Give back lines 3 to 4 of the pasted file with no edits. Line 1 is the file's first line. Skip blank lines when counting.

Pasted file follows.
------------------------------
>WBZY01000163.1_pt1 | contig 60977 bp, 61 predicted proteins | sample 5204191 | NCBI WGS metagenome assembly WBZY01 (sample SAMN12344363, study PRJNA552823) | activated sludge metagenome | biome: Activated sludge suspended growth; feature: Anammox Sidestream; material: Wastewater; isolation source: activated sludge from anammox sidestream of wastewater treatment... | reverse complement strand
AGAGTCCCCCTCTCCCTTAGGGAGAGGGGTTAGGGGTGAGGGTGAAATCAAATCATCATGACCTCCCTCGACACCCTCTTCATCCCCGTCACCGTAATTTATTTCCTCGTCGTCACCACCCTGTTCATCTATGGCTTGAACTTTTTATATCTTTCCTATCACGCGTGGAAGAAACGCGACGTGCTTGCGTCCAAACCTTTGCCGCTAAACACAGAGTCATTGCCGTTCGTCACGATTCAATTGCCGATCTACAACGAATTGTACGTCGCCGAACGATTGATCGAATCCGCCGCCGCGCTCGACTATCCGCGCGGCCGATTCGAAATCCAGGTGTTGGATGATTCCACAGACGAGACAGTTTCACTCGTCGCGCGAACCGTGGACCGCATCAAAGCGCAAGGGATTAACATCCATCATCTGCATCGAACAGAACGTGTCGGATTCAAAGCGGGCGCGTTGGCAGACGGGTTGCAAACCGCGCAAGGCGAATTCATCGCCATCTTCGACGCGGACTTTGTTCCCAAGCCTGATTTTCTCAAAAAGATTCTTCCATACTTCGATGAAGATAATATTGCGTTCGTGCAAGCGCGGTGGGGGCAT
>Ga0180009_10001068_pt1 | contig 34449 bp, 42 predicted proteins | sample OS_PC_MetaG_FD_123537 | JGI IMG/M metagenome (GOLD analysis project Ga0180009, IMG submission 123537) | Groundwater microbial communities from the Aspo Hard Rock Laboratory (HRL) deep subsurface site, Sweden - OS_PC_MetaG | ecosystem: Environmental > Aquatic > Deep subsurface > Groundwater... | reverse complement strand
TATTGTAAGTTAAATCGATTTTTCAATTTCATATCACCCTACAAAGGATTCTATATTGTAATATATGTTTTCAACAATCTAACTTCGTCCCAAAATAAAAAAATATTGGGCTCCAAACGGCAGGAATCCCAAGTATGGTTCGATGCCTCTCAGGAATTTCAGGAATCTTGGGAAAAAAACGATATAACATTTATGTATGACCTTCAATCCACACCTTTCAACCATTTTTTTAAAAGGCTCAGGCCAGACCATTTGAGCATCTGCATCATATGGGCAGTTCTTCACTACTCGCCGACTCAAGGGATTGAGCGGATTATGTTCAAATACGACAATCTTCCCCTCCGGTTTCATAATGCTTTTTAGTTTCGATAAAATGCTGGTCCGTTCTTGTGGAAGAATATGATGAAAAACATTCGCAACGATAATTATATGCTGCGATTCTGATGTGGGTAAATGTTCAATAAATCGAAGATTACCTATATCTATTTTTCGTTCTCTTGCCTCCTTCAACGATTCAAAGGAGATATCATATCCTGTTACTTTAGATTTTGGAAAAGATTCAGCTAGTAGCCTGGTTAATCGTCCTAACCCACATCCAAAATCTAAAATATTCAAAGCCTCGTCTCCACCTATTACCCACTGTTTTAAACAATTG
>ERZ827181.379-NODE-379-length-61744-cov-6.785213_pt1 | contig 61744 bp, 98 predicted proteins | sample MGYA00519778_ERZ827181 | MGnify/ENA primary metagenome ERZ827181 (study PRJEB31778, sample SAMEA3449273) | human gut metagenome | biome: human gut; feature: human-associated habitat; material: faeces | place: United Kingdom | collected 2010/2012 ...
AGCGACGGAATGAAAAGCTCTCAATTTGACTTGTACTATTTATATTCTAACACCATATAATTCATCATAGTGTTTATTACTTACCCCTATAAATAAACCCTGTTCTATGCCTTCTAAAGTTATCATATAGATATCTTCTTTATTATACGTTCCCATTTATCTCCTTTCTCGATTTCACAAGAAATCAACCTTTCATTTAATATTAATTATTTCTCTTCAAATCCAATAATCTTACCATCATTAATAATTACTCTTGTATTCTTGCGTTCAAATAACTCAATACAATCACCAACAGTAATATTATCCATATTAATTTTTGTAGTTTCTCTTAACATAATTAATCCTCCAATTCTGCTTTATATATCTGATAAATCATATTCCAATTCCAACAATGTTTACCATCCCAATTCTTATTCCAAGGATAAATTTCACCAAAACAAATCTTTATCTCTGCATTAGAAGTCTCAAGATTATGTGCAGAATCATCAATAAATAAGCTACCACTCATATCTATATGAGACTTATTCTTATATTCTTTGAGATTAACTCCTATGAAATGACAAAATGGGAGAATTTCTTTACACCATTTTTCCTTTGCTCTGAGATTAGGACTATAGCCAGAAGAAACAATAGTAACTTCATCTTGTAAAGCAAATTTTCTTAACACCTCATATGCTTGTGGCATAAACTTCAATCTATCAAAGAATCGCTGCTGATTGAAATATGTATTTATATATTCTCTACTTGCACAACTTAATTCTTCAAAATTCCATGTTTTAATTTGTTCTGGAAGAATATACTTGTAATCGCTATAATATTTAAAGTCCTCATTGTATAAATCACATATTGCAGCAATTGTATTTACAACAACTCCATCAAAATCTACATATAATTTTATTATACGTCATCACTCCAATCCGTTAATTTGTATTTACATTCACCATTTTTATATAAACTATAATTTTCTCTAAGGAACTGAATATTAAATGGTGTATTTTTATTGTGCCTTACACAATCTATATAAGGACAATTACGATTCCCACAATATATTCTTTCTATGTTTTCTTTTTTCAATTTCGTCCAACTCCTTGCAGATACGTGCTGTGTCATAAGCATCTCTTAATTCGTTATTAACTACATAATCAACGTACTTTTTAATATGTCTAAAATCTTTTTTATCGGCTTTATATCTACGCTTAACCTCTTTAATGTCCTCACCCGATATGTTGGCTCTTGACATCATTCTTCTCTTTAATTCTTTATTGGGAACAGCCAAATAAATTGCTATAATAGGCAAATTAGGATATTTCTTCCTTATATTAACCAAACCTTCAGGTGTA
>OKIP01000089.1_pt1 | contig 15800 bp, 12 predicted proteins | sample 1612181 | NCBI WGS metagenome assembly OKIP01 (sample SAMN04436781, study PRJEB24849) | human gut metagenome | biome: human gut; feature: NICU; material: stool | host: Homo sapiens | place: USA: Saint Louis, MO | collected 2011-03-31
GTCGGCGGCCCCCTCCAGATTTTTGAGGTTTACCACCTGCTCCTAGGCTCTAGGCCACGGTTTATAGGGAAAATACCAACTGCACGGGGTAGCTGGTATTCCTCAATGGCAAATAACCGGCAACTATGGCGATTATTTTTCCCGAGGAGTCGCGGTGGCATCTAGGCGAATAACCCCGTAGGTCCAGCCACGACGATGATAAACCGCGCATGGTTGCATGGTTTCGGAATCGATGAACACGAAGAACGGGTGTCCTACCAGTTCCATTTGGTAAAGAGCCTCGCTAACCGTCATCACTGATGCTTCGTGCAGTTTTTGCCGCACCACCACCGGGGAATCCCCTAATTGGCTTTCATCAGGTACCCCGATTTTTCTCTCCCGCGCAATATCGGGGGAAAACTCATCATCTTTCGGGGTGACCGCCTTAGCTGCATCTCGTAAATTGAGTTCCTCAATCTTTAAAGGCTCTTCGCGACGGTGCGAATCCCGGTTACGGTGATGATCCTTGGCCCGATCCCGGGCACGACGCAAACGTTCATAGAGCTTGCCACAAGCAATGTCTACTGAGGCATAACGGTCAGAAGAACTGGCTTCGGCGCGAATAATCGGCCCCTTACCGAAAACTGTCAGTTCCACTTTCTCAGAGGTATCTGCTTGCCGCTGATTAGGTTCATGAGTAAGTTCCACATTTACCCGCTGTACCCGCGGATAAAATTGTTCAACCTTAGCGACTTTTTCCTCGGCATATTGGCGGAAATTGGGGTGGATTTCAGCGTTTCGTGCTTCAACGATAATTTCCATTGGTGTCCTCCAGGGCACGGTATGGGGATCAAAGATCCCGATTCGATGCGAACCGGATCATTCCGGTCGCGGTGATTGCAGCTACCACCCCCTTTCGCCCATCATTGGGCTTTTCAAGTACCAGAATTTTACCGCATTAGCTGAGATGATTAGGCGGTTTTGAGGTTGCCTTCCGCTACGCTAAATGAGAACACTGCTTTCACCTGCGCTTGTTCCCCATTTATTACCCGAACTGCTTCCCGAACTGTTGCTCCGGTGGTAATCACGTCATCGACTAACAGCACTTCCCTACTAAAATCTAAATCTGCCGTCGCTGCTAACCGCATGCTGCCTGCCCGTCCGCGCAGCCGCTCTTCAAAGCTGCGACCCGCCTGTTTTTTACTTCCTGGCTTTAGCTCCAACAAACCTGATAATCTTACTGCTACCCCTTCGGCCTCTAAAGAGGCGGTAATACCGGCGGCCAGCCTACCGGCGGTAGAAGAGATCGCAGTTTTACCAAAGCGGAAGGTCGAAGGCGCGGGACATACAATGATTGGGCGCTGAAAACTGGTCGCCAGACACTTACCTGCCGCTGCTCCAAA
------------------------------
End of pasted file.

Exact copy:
>Ga0180009_10001068_pt1 | contig 34449 bp, 42 predicted proteins | sample OS_PC_MetaG_FD_123537 | JGI IMG/M metagenome (GOLD analysis project Ga0180009, IMG submission 123537) | Groundwater microbial communities from the Aspo Hard Rock Laboratory (HRL) deep subsurface site, Sweden - OS_PC_MetaG | ecosystem: Environmental > Aquatic > Deep subsurface > Groundwater... | reverse complement strand
TATTGTAAGTTAAATCGATTTTTCAATTTCATATCACCCTACAAAGGATTCTATATTGTAATATATGTTTTCAACAATCTAACTTCGTCCCAAAATAAAAAAATATTGGGCTCCAAACGGCAGGAATCCCAAGTATGGTTCGATGCCTCTCAGGAATTTCAGGAATCTTGGGAAAAAAACGATATAACATTTATGTATGACCTTCAATCCACACCTTTCAACCATTTTTTTAAAAGGCTCAGGCCAGACCATTTGAGCATCTGCATCATATGGGCAGTTCTTCACTACTCGCCGACTCAAGGGATTGAGCGGATTATGTTCAAATACGACAATCTTCCCCTCCGGTTTCATAATGCTTTTTAGTTTCGATAAAATGCTGGTCCGTTCTTGTGGAAGAATATGATGAAAAACATTCGCAACGATAATTATATGCTGCGATTCTGATGTGGGTAAATGTTCAATAAATCGAAGATTACCTATATCTATTTTTCGTTCTCTTGCCTCCTTCAACGATTCAAAGGAGATATCATATCCTGTTACTTTAGATTTTGGAAAAGATTCAGCTAGTAGCCTGGTTAATCGTCCTAACCCACATCCAAAATCTAAAATATTCAAAGCCTCGTCTCCACCTATTACCCACTGTTTTAAACAATTG